Ben Macpherson on Income Inequality and Scottish Independence

This is the script of a speech by Ben Macpherson which was delivered on Saturday 20 October 2012 to move the below resolution (number 24 in SNP 78th Annual National Conference Agenda).

In Scotland today, as part of the United Kingdom. In our society as it is. Our country is a deeply unjust place. Inequality in Britain comes in several forms – a beggar in the street, a pensioner in fuel poverty, a child hungry on their way to school.

Some people have opportunities that are denied to others; some have wealth and assets several times more than the majority; but for me, the most damaging and significant forms of inequality are the differences between pay-packets, the relativity of salaries, the wage differentials between and within organisations.

For, while social injustice is about much more than just money, it is income inequality that grants or precludes wealth and influence – it’s income inequality that creates and sustains, or denies and cuts off, opportunities. And from ill health to lower productivity, from fuelling crime to putting strains on our public services, the scale of the gap between the highest paid and the lowest paid in this country is holding our nation back.

Now don’t get me wrong, I believe in rewards for talent, commitment, ideas and endeavour.

Some skills and products are undeniably more valuable than others – but the worth of all of our contributions are as undeniably bound up together and for this reason we must aspire to build an independent Scotland where we’re all better off. Together.

In 2014, when Scotland grasps the possibilities of self-determination, we will still be constrained by the power of global capital and we will have to be competitive in a world that can be ruthless and unkind.

But what will be different is that with independence we’ll have an unprecedented chance to circulate and distribute wealth in new and more effective ways – the chance to create more jobs – to balance our economy – to value happiness as well as GDP – to make, produce, service, discover and supply more of what the world wants and needs.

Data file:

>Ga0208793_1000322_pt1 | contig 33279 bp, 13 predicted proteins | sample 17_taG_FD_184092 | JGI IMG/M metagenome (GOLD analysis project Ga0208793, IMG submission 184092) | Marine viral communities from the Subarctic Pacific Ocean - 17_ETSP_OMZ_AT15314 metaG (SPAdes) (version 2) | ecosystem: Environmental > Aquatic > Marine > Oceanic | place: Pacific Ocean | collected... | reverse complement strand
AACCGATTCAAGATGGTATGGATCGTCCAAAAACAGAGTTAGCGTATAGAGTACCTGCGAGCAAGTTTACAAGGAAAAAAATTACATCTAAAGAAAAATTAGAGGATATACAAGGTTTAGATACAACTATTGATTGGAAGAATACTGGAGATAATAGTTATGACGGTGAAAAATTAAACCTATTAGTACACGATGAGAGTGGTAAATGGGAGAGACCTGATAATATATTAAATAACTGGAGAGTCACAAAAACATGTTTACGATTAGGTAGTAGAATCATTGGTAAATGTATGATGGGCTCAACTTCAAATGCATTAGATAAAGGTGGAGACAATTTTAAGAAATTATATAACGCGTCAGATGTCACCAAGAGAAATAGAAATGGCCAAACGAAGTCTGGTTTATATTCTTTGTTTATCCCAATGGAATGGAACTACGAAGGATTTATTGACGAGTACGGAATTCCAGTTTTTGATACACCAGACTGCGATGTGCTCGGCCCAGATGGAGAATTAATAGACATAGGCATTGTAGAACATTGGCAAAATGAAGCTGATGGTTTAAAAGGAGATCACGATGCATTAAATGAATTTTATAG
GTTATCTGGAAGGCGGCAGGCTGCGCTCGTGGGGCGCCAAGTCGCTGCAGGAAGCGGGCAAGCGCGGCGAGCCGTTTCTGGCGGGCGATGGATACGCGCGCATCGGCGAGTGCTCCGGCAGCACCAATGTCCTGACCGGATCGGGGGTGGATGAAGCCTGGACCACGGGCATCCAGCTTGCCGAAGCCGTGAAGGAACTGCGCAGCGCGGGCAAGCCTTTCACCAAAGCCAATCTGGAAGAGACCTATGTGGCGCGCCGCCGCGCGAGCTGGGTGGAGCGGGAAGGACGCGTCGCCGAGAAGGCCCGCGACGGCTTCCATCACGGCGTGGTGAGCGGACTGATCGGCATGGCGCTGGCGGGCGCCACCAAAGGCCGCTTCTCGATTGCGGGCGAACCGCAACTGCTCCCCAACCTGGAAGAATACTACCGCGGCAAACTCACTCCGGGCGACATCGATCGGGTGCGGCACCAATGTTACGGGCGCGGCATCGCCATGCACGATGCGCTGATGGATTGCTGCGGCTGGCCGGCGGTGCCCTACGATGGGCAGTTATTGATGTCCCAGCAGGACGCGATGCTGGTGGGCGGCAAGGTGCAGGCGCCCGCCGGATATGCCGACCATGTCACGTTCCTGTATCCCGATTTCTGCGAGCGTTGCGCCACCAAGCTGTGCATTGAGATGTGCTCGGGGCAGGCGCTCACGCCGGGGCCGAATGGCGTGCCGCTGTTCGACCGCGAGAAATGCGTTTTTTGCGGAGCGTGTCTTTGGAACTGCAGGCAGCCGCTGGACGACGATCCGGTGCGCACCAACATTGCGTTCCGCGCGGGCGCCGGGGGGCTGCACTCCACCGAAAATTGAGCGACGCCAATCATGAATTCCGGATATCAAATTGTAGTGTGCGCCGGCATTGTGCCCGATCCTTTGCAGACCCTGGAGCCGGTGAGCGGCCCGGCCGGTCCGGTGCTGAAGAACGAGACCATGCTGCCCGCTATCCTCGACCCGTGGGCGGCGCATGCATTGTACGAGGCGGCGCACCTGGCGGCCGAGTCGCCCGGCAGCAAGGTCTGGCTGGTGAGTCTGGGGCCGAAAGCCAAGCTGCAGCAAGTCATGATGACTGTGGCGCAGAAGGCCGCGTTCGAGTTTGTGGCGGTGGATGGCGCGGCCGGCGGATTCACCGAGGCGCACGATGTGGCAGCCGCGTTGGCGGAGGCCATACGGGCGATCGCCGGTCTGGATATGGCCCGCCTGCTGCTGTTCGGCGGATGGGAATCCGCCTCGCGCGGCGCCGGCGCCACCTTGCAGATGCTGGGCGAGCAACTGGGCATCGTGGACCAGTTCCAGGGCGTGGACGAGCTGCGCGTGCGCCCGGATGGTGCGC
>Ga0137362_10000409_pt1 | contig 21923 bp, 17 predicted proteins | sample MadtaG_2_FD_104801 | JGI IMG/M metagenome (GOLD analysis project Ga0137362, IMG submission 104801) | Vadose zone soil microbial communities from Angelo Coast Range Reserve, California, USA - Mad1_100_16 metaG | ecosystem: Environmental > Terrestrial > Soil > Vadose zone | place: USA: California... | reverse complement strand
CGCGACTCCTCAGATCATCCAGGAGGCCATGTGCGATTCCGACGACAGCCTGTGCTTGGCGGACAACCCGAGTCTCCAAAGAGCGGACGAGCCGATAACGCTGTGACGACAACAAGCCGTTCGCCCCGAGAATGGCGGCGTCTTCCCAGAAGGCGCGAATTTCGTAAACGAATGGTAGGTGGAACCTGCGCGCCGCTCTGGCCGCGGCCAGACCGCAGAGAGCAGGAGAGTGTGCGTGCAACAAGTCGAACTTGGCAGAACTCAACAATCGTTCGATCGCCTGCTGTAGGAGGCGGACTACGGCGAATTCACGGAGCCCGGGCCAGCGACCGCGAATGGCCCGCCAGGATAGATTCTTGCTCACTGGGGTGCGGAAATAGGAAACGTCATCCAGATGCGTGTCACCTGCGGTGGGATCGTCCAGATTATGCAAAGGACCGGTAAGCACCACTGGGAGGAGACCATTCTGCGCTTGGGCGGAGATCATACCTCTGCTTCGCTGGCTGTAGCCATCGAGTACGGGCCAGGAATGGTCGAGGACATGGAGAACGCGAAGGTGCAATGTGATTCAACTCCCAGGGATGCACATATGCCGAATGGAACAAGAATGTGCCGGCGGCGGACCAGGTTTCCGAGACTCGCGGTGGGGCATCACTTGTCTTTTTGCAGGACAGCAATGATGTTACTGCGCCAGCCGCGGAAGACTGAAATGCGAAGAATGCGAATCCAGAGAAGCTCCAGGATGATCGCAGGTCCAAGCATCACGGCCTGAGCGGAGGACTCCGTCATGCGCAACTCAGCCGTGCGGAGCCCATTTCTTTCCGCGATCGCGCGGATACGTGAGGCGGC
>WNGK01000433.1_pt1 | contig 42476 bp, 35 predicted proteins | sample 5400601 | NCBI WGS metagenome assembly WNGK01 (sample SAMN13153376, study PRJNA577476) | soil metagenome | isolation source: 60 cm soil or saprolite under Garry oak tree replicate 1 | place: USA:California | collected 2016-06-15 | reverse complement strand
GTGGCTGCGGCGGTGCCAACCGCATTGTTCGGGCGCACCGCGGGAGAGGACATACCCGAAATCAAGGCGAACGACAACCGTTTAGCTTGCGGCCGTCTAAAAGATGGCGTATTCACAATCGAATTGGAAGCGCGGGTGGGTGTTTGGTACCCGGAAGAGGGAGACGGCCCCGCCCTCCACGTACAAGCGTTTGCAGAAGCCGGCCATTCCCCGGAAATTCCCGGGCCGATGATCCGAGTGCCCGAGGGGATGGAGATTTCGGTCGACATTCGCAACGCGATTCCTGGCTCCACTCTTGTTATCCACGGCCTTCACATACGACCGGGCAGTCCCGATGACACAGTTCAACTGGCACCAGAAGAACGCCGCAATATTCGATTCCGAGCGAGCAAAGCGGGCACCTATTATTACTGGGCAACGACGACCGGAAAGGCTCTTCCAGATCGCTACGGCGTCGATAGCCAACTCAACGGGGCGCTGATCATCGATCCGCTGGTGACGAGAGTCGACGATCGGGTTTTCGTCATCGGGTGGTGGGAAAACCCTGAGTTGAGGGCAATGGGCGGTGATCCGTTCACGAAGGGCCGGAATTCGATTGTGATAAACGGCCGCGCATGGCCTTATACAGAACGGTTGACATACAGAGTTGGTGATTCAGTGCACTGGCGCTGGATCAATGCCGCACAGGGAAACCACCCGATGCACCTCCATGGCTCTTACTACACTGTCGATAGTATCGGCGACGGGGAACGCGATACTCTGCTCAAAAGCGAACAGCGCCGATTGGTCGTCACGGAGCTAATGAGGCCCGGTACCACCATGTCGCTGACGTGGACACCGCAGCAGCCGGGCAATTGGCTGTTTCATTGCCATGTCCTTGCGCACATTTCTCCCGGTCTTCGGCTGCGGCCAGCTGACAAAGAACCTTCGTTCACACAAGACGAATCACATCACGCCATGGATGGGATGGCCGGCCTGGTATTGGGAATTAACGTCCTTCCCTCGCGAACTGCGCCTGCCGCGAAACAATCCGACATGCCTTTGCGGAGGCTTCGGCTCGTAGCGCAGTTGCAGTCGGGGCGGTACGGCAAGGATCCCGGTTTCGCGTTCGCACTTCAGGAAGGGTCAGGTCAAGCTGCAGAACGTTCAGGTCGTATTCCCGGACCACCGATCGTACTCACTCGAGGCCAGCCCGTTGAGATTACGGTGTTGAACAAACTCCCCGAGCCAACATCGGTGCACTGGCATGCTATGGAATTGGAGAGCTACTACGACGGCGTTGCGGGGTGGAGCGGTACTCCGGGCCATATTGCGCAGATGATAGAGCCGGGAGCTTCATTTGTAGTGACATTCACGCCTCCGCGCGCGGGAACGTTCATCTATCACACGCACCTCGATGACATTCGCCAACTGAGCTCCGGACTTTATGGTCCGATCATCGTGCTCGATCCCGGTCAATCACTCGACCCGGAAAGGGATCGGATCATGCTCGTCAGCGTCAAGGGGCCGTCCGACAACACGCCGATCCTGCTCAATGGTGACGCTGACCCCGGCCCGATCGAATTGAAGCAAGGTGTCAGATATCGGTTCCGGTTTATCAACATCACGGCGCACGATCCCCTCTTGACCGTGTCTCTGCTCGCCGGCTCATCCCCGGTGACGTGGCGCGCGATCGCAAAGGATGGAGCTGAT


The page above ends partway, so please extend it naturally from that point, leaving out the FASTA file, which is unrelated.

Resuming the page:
We’ll have the chance to nurture and protect our welfare state – to change employment law and enter into working time agreements – to reconsider how companies are structured and regulated – to raise the minimum wage, if it’s sensible to do so – all of this and more will be possible if we vote yes in 2014.

And most significantly, independence will give us the chance to design and implement a taxation system that is both simpler and more progressive.

Not a system that divides the so called poor from the so called rich, or the so called middle-class from everyone else – not a system that favours either the private or the public sector as more worthy than the other – but instead a system that works in our shared interests, that is rooted in the common good.

With independence we can set out on a new path – we can begin a new journey.

And this matters, because we also need a shift in consciousness for real social change to happen.

We must have a dream as well as a plan.

Because when a manager takes on a school leaver or graduate at the expense of their bonus, that’s a genuine investment; when a company pays its staff a living wage, that changes all our lives for the better; when a millionaire is proud to pay their taxes, that’s an inspiring role model.

At this time so many people have lost their jobs – when the fear of redundancy hangs over too many households; when ever rising prices are putting pressure on more and more family budgets – at this time we must imagine and then realise a different Scotland where we remember that sharing the rewards rewards us all; that success is succeeding together; and that the most valuable incentives are always based on progress as much as profit.

The spirit of a man’s a man, the visible hand of collaboration – of cooperation – of encouragement. The handshake… The pat on the back… The lift up when another’s down… That is the Scotland we believe in.

Solidarity does not stop at a border, but social justice does start with courage, with a people brave enough to make a stand and lead by example.

It is often said that in 2014 we will have a chance to make history, and this is true – but, for me, more than that, it is a chance to make a tremendous difference. And we mustn’t waste it.

Income Inequality Resolution (number 24 in SNP 78th Annual National Conference Agenda)

Conference recognises that the United Kingdom has the 7th greatest level of income inequality in the OECD; further acknowledges that, during 2011, executive pay in the United Kingdom increased by 49% while average pay increased by only 3%, meaning that executives are now paid 145 times the average pay of their employees; and also acknowledges with disappointment that 19% of working-age adults in Scotland live in low-income households.

Conference condemns this level of income inequality as unfair and inefficient and believes that a successful and just society is one where wealth and income are distributed and circulated more equitably; and maintains that the most effective ways to address income and wealth inequality are increased wages for low-paid workers, executive and high pay-restraint, job-creation, and progressive taxation.

Conference supports the Scottish Government in its efforts to address income inequality with the limited powers it has, but believes that independence offers the best opportunity to create a more equal society which reflects Scotland’s egalitarian traditions across social and economic policy.

(Written by Ben Macpherson and edited by Cllr Richard Laird – submitted in the names of Cllr Richard Laird and Mark McDonald MSP)

The statistics mentioned in the resolution come from one of these sources:

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